Social Security in general is not well covered by the media as objectivity has lost ground to hyperbolic headlines which primarily appeal to emotion rather than serve to inform.
And then things changed… for the worse.
The latest meme “defund Social Security” unfortunately takes hyperbole into the realm of fantasy. The sound bite has evolved into an unproductive side-bar that serves only to distract voters from a much needed discussion about the long-term finances of a program on which millions depend. Instead of a reasoned discussion, we are worried about a proposal that no one has made. In the words of H.L. Mencken, “The whole aim of practical politics is to keep the populace alarmed (and hence clamorous to be led to safety) by an endless series of hobgoblins, most of them imaginary.”
So what is the story behind the headline: the Social Security Administration’s chief actuary projection that Trump’s plan could deplete Social Security by 2023?
- It is not “Trump’s Plan”. The policy assessment of the Social Security Administration specifically says that the agency is not aware of anyone who has proposed the hypothetical legislation.
- The plan was actually crafted by four Democratic law makers, and their staff. This would be very similar to President Trump requesting the agency resources to score his version of Joe Biden’s proposal for Social Security.
- The hypothetical legislation ignored administration statements about transitioning to the financing to the general fund. In fact, the agency has said that taken as a whole Trump’s direction would have no impact on the projected depletion date.
In other words, the Trump had no input into “Trump’s Plan.”
The story takes us back in time. Not long ago, Biden accused his opponents of editing a video to make Biden the greatest threat to Social Security in the modern age. In response, Biden demanded an apology for the doctored video. Now Biden is the doctor.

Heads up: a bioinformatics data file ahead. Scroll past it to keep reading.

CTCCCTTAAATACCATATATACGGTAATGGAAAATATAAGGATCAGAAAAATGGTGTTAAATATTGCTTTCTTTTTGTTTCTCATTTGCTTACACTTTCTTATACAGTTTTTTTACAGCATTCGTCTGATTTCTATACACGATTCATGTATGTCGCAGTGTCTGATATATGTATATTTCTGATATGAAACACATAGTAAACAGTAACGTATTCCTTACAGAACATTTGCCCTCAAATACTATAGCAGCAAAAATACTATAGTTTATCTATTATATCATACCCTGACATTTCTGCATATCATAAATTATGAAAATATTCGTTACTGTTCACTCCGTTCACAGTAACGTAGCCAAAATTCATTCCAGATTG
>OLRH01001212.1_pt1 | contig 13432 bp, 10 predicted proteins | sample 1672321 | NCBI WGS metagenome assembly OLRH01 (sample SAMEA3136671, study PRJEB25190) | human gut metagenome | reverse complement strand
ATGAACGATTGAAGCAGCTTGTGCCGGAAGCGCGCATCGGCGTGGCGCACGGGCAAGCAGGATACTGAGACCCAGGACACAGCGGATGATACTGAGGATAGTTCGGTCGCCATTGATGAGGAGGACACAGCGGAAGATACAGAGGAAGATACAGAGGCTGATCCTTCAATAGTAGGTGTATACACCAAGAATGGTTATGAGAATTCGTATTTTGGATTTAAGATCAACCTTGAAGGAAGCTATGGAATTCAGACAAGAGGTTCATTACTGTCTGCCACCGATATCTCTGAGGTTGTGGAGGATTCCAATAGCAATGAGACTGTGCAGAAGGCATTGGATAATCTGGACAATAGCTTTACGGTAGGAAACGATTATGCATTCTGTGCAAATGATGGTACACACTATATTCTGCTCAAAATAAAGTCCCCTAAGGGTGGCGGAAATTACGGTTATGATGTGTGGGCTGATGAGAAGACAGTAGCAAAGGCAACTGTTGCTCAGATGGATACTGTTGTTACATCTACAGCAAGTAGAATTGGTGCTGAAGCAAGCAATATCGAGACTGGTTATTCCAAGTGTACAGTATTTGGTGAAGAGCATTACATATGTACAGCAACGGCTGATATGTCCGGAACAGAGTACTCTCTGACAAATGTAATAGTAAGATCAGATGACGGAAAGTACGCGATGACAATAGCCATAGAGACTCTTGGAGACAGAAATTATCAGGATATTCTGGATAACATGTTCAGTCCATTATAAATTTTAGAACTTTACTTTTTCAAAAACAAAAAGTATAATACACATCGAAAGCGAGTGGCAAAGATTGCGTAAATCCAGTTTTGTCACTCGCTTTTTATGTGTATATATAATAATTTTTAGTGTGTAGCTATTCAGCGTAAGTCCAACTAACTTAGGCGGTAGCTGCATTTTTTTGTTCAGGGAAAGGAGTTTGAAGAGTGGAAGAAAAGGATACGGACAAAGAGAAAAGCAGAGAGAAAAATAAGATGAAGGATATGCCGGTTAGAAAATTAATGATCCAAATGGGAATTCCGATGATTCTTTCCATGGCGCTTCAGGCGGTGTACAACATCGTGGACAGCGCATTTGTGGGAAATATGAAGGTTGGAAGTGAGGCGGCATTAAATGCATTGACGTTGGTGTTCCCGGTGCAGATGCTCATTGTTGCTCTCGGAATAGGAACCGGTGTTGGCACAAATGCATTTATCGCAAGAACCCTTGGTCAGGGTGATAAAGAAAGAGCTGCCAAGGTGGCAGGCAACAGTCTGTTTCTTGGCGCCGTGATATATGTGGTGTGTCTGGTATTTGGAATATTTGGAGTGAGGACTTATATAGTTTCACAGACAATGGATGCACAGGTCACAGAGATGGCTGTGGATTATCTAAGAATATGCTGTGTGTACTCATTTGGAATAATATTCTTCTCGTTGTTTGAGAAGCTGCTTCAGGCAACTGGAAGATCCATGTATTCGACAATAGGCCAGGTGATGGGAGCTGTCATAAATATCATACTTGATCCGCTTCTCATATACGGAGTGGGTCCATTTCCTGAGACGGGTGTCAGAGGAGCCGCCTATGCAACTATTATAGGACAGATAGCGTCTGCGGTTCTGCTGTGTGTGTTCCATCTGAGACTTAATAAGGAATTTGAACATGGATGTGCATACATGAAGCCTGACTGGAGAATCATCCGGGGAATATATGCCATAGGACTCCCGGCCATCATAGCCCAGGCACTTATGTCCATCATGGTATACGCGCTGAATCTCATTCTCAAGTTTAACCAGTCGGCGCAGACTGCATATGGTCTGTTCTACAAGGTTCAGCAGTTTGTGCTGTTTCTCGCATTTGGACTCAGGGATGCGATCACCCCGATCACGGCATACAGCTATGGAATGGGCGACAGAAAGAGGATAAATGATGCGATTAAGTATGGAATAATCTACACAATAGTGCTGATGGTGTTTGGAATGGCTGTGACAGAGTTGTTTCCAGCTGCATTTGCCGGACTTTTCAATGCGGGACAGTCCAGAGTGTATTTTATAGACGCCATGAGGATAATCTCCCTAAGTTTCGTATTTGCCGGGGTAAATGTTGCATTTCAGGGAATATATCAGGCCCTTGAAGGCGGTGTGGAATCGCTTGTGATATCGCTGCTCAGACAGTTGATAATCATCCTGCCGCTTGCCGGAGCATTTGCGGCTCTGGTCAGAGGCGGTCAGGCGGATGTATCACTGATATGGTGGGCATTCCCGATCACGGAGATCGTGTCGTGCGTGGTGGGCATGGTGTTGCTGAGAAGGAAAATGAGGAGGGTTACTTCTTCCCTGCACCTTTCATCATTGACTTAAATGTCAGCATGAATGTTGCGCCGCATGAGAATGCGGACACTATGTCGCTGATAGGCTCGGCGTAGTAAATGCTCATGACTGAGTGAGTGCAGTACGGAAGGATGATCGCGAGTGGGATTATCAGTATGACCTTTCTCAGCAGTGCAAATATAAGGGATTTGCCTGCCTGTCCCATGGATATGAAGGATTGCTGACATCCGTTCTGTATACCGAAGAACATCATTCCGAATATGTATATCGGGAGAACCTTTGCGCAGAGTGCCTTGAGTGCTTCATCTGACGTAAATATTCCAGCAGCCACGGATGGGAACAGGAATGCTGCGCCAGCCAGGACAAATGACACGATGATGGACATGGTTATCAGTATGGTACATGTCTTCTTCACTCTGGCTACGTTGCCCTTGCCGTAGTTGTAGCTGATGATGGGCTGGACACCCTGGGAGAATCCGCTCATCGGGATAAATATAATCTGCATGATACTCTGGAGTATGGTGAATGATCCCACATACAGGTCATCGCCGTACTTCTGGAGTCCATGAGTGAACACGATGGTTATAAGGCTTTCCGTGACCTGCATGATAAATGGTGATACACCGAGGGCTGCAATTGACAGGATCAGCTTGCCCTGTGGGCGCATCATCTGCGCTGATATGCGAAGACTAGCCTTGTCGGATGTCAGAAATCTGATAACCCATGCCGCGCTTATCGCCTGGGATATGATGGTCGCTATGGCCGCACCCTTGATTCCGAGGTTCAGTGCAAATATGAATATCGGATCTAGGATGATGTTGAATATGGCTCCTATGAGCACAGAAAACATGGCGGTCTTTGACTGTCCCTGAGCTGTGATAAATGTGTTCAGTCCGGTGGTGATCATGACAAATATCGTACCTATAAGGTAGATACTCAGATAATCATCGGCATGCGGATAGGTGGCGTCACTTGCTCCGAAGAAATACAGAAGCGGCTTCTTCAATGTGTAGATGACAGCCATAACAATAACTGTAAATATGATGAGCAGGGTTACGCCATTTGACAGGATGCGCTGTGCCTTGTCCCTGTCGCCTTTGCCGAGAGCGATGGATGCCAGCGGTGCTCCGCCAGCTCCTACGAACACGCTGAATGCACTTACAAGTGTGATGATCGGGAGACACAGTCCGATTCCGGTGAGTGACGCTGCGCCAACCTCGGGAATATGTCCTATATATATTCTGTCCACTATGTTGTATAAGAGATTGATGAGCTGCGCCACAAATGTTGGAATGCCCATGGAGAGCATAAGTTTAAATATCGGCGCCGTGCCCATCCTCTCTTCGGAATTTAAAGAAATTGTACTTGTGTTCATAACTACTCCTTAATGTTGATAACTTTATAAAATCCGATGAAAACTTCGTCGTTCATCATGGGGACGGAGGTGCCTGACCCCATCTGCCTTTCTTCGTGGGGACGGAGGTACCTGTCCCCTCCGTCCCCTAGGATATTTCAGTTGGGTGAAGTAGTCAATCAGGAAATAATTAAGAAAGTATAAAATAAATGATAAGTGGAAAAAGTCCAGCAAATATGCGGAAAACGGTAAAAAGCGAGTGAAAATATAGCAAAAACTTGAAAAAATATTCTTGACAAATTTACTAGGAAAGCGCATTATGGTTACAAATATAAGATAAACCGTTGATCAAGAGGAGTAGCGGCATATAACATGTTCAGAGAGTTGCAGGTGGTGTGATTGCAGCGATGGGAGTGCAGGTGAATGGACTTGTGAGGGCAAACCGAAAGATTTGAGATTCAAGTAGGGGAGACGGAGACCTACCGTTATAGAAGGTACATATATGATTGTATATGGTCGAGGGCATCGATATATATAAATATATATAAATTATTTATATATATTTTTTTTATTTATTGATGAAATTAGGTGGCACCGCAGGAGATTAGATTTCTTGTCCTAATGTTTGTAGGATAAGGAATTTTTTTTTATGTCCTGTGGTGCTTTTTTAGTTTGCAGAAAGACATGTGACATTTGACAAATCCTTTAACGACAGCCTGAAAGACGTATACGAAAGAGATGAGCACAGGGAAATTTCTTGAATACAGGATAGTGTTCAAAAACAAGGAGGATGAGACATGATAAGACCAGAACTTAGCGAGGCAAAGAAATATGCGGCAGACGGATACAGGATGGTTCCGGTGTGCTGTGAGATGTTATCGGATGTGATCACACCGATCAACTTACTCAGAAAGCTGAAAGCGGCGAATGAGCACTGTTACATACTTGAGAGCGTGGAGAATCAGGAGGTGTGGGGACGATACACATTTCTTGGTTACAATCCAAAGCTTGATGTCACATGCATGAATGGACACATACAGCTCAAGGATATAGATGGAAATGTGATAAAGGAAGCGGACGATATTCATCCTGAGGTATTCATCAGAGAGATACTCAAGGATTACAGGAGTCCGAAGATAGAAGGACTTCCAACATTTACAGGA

So what? Politics is politics and this is what politicians are paid to do. The problem is Social Security isn’t stable. The metric that I use to express the impending crisis is the age of a person expected to outlive full benefits. Even in a good economy, someone turning 72 today expects to outlive the promises of Social Security. About half of these people will be turning 87 in 2035 and facing projected reductions in benefits of more than 20 percent.
The single greatest factor in those numbers is the passage of time. In 2019, the cost of doing nothing was more than $500 billion. It will cost at least as much in 2020. Since 1983, the passage of time accounts for more than 2/3rds of the system’s financial trouble. Taken in that context, the assessment requested by Democratic lawmakers isn’t about the risk to Social Security from Donald Trump. It simply feeds the delay that is killing the system.
At issue should be: is Trump’s vision for Social Security sound. I don’t think so, but that discussion is not possible in today’s environment. Any discussion is lost in the noise about defunding Social Security.